Online room rental service Airbnb is touting itself and its customers as friends of the environment.
The company said on Thursday that its North American customers use 63% less energy per stay than their hotel-going counterparts while customers in Europe use 78% less.
It’s just some of the data points from an Airbnb survey of 8,000 guests and hosts about their environmental impact. The message the company is trying to send is that it’s a greener alternative to traditional hotels, which it portrays as far more wasteful when it comes to electricity, water and trash.
Of course, Airbnb’s report comes at a time when it is trying to curry favor with cities that are cracking down on its business. Many officials complain about the company’s failure to collect hotel occupancy taxes and about landlords illegally turning apartments into defacto guest houses.
Airbnb’s report, prepared with the help of Cleantech Group, a company that helps businesses be more sustainable, tries to measure the environmental impact of its users across a number of potential trouble spots. These answers were then compared with average impact of guests at Hilton and Marriott hotels, as described in public records and hotel reports.
“In one year alone, Airbnb guests in North America saved the equivalent of 270 Olympic-sized pools of water while avoiding the greenhouse gas emissions equivalent to 33,000 cars on North American roads,” according to the report. European Union customers, meanwhile, saved the equivalent of 1,100 pools and avoid emissions from 200,000 vehicles.
Airbnb described its estimates as being conservative. Whether its finding would withstand scientific scrutiny is another matter.
It also said that North American customers conserved enough electricity compared with staying at hotels to power 19,000 homes. European guests conserved the equivalent of 68,000 homes.
Airbnb’s study roughly coincides with a rebranding campaign that included a new logo and effort to appeal more to business travelers, who often need to report the cost of lodging in their expenses. But the company said it was entirely coincidental.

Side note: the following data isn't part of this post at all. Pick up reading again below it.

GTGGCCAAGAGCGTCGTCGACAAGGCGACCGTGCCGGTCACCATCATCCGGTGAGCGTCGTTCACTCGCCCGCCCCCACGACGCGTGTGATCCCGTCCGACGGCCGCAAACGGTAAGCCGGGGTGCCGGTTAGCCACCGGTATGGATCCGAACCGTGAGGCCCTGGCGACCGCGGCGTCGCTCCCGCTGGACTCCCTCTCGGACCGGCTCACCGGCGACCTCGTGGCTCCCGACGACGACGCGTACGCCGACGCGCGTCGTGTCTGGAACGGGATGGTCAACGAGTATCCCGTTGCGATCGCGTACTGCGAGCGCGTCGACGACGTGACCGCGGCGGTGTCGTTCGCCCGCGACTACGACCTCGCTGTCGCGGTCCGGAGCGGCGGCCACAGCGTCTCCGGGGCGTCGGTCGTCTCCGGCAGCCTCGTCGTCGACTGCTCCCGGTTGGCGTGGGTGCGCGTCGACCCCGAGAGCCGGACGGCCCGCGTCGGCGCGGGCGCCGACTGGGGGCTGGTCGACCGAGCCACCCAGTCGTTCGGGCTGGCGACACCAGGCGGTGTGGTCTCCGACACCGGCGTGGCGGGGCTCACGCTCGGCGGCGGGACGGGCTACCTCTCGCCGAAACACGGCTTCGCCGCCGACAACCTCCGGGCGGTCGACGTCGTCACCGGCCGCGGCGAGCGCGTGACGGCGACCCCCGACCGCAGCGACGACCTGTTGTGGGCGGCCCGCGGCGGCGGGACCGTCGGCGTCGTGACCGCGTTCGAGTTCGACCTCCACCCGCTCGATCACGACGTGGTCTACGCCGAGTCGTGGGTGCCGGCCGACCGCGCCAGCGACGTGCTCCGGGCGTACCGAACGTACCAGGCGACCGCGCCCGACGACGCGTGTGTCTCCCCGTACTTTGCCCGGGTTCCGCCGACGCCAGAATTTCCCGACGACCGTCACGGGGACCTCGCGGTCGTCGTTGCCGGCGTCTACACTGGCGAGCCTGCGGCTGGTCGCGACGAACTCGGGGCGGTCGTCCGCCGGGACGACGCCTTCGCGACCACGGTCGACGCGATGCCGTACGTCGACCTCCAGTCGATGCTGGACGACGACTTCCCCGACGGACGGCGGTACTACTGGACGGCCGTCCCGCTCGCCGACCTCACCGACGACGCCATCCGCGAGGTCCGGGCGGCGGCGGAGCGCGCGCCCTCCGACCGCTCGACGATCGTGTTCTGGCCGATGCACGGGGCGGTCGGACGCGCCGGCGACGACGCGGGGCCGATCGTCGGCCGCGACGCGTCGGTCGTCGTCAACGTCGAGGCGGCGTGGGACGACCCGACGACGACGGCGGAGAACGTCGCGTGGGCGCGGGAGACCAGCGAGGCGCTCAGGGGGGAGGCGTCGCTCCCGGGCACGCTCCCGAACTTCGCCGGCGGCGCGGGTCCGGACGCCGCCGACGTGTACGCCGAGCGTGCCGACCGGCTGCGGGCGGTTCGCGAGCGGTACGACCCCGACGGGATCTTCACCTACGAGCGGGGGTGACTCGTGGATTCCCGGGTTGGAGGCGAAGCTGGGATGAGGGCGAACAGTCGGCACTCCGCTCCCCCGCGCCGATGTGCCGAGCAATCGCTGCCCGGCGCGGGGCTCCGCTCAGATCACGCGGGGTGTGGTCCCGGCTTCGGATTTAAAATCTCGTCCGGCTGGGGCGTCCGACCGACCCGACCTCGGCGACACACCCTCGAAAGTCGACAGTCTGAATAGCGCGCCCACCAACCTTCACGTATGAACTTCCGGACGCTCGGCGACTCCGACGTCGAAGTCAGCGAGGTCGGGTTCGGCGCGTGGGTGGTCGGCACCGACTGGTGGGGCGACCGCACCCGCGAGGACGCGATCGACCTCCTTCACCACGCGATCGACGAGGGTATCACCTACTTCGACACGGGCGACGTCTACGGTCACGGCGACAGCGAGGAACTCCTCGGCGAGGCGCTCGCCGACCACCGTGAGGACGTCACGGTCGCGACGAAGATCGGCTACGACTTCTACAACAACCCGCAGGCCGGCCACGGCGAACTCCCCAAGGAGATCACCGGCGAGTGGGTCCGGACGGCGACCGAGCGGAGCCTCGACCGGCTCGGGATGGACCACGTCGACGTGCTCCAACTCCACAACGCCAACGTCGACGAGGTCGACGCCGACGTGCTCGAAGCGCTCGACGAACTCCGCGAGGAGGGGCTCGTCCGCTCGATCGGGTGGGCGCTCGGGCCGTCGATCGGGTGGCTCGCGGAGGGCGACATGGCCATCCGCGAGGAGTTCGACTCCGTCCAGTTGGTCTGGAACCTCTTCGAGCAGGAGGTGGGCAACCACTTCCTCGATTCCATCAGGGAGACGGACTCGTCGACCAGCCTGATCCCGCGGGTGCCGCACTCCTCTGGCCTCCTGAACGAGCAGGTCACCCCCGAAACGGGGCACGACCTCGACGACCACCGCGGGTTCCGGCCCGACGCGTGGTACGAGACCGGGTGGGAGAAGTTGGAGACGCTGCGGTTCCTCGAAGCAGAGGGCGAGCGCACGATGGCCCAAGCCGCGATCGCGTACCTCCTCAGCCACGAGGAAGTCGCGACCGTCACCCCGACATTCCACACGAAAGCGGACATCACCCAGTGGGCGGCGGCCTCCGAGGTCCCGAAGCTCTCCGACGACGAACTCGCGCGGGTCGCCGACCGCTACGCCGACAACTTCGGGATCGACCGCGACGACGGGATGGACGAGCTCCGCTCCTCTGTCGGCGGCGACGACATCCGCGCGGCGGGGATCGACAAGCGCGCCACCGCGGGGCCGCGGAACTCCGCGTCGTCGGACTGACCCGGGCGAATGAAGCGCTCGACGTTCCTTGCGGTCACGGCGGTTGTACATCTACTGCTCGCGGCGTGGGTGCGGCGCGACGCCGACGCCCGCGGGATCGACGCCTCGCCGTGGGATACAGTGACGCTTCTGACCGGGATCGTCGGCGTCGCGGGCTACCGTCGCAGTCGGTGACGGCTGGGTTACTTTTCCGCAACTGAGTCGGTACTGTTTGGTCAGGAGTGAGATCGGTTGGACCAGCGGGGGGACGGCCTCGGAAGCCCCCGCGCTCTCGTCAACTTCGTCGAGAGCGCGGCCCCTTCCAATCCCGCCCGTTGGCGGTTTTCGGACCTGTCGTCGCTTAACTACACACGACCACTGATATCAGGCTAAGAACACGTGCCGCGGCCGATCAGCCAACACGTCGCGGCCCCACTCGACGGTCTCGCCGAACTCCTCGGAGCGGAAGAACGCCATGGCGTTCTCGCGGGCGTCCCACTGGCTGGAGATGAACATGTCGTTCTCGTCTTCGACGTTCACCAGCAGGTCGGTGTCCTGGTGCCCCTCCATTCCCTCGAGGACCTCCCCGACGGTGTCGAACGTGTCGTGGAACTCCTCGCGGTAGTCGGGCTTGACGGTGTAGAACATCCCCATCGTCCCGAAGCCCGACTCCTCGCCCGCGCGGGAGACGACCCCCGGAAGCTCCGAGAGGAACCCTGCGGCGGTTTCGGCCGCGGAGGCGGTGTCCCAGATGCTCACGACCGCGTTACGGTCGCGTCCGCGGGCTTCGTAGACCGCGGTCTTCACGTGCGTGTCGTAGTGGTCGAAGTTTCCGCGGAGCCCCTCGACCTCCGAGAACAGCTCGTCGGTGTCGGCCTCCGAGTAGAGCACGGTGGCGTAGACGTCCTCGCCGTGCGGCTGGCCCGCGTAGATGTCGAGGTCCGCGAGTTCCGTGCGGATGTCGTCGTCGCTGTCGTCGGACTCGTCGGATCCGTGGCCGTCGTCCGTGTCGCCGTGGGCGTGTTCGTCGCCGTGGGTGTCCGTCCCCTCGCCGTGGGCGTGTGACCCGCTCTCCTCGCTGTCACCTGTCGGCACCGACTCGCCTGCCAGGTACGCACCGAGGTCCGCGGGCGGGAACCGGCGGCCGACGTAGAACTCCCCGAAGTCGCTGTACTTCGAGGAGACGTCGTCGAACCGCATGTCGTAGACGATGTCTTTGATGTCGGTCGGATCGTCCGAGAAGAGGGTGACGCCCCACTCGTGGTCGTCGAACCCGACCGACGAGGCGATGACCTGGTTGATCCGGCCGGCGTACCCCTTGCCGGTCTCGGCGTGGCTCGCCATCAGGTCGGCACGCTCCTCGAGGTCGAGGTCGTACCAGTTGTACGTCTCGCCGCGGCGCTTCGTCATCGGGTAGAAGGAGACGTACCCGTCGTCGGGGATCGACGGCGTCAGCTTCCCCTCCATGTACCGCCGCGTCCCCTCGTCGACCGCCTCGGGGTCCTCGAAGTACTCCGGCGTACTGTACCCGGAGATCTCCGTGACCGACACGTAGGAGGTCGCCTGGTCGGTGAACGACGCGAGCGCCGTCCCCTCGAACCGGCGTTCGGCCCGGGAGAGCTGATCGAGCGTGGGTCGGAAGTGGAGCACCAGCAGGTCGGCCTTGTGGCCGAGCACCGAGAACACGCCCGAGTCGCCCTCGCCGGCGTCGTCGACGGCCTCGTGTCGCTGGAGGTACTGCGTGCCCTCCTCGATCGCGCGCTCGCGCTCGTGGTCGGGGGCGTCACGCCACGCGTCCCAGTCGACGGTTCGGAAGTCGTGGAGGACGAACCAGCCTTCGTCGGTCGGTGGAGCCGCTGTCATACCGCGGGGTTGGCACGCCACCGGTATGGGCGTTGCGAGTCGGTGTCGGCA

Anita Roth, Airbnb’s head of policy research, said that the report is just the first step in Airbnb’s effort to educate its hosts and guests about the environment. With the findings, its hoping to perform more outreach going forward. “There’s so much that we can do in this space,” she said. “We really wanted to make a first effort to quantify the impact.”
The numbers of guests who can be considered environmentally friendly, too, are also highlighted in the report. For instance, 83% of Airbnb hosts in North America have at least one energy efficient appliance (versus 52% of total households). For Europe, it’s 79% of Airbnb hosts versus 77% of the total population.
Michael Ellis, a partner at Cleantech Group, said that Airbnb’s interest in the environment is in line with the rest of the sharing economy, an emerging niche of companies that help individuals rent out rooms, cars and even clothes. These days, there’s a “real explosion in growth and demand” to become more environmentally accountable, he said.
Amid the report’s rosy recitations of Airbnb’s environmental consciousness, there was a potential shortcoming in one section. The report noted that Airbnb may actually promote individuals to take trips requiring air travel, cars, or other means of transportation that tend not to be energy efficient.
“Airbnb induces approximately 1% to 3% of guests to travel, and approximately 20% of guests to extend their trips due to the increased convenience and/or lower cost of Airbnb properties,” the report said. But even in these instances, the report claims that Airbnb’s guests tend to be more green-friendly than their hotel industry counterparts.